The details of incompetence once I got to Atlanta would fill pages, but briefly I will say I got a hotel  arranged from a gate agent who was less than happy to help at the end of her shift, and I got on a shuttle to said hotel that arrived at the airport ninety minutes after its supposed "every thirty minute"  continual service.

The hotel was nearly forty miles from the airport. I was exhausted. I was given a card key to a room that did not work. Three keys later, I was no closer to getting into my room. On the fourth trip to the front desk, I asked for a new room instead of a new key. Once I got to the filthy room, I realized I  had left my wake up call under the old room number. I picked up the phone to dial the front desk only to realize the phone was not attached to anything. It was merely a prop. As too was the alarm clock that was plugged in but nonfunctional. I brushed my teeth with my finger and hand-sanitizer and went to bed.

I had to be back at the airport in two hours.

Although the flight to Utah was on time, I arrived to find no luggage. I also had no luggage claim tags, as the agent in South Bend took them from me when she rebooked my flight but never gave me replacements. I was too tired to be miffed. I just went through the motions and dragged my weary ass to the baggage claims office for Delta.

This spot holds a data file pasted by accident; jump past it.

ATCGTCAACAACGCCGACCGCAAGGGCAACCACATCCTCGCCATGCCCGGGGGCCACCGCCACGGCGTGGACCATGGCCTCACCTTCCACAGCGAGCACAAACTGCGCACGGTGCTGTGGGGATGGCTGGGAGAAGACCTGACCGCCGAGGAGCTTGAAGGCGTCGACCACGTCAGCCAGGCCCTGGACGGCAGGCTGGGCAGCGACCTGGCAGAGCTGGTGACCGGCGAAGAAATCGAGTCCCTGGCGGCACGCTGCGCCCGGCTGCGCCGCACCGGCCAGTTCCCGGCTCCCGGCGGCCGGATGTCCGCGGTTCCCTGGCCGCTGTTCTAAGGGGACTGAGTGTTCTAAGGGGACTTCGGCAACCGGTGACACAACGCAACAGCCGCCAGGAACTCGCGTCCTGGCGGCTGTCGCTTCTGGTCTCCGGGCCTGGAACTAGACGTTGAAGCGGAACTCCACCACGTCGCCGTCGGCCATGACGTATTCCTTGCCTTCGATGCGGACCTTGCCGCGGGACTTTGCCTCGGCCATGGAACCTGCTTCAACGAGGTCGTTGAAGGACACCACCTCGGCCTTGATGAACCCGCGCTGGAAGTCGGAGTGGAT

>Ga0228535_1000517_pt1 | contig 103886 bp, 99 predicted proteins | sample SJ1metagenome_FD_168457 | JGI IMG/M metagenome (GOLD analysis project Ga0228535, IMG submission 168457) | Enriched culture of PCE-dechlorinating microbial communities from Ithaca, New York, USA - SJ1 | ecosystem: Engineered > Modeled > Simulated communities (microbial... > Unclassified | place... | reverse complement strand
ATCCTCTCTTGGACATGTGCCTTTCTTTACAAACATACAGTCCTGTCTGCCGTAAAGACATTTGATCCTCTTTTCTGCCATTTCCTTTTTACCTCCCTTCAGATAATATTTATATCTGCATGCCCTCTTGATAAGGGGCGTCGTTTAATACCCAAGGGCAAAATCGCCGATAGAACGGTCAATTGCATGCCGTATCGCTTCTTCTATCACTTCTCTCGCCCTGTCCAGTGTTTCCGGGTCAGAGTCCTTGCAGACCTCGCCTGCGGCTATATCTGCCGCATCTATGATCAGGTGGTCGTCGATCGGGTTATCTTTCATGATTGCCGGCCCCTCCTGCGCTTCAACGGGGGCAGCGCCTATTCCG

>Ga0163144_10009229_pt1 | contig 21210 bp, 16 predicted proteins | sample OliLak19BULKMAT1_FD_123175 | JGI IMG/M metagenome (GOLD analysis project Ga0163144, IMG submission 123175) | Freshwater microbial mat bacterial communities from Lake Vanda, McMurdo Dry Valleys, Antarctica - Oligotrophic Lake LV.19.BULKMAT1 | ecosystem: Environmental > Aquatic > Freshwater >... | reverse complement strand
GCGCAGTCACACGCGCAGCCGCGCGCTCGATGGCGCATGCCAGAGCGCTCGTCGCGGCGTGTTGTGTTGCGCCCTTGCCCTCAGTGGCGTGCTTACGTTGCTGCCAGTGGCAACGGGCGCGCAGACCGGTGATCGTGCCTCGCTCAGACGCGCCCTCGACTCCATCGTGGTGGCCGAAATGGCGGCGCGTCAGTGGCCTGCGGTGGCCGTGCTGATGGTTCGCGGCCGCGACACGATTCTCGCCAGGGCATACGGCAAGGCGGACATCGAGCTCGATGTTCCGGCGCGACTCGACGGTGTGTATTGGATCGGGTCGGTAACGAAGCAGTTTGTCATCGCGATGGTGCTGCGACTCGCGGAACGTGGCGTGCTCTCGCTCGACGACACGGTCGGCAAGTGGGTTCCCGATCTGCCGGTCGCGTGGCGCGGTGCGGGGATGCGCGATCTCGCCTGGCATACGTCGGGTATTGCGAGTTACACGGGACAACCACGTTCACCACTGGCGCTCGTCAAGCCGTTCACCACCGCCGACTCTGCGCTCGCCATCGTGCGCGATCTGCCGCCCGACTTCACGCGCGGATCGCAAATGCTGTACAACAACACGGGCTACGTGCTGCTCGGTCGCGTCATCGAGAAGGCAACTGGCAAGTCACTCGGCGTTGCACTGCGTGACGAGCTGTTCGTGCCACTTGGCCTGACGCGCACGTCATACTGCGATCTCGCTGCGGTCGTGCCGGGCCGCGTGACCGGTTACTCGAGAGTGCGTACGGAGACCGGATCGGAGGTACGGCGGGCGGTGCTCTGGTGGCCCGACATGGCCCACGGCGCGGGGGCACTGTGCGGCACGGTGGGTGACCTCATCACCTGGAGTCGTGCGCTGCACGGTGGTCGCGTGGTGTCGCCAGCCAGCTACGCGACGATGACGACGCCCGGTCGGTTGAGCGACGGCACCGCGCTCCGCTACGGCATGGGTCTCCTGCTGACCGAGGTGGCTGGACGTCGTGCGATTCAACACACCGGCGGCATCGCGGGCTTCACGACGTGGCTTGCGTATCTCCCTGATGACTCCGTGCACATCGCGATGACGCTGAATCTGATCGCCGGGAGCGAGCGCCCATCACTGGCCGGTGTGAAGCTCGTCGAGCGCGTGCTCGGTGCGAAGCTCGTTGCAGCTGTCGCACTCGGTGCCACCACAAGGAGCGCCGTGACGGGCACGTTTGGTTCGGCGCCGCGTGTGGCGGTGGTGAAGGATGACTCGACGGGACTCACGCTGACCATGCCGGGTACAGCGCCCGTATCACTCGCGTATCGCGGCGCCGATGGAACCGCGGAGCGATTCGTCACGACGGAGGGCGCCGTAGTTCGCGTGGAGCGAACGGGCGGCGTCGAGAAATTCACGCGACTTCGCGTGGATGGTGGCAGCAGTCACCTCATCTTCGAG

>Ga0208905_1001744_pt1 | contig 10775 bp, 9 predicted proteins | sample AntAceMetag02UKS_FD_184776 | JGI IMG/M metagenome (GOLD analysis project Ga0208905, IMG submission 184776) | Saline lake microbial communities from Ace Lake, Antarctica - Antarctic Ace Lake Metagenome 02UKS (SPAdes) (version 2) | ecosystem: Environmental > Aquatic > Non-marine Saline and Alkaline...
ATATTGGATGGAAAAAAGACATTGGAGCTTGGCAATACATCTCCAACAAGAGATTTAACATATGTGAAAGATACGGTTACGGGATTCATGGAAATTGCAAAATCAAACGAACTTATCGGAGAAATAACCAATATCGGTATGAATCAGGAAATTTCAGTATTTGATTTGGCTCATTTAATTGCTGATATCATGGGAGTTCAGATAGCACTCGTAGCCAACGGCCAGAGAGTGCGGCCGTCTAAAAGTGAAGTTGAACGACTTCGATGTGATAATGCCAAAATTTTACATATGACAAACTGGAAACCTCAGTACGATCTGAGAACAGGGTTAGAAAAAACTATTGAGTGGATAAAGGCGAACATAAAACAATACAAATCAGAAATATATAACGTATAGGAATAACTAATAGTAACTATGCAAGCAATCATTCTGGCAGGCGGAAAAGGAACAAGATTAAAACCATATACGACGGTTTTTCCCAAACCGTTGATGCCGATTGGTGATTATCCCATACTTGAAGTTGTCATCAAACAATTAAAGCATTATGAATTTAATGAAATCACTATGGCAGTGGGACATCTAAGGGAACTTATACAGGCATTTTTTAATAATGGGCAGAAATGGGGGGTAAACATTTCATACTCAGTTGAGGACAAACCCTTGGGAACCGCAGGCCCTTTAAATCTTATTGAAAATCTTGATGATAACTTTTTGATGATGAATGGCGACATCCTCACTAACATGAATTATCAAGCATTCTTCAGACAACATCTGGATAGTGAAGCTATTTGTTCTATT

The gate agent in South Bend was indifferent; perhaps with apologetic undertones, but far from sympathetic. The agent in Atlanta was a she-devil. But the baggage claims representative in Salt Lake City was helpful and perky and personable. I should have noted his name. But I could barely recall my own.

He found my luggage in storage. It got there before I did.


If I was on the last flight into Atlanta, and on the first flight into Salt Lake City, how the hell did my luggage get there first? If there is a worm hole for luggage, I would like them to begin testing for human travel. I was too tired to ask questions. I was just happy to have my belongings intact, even though my sanity was not.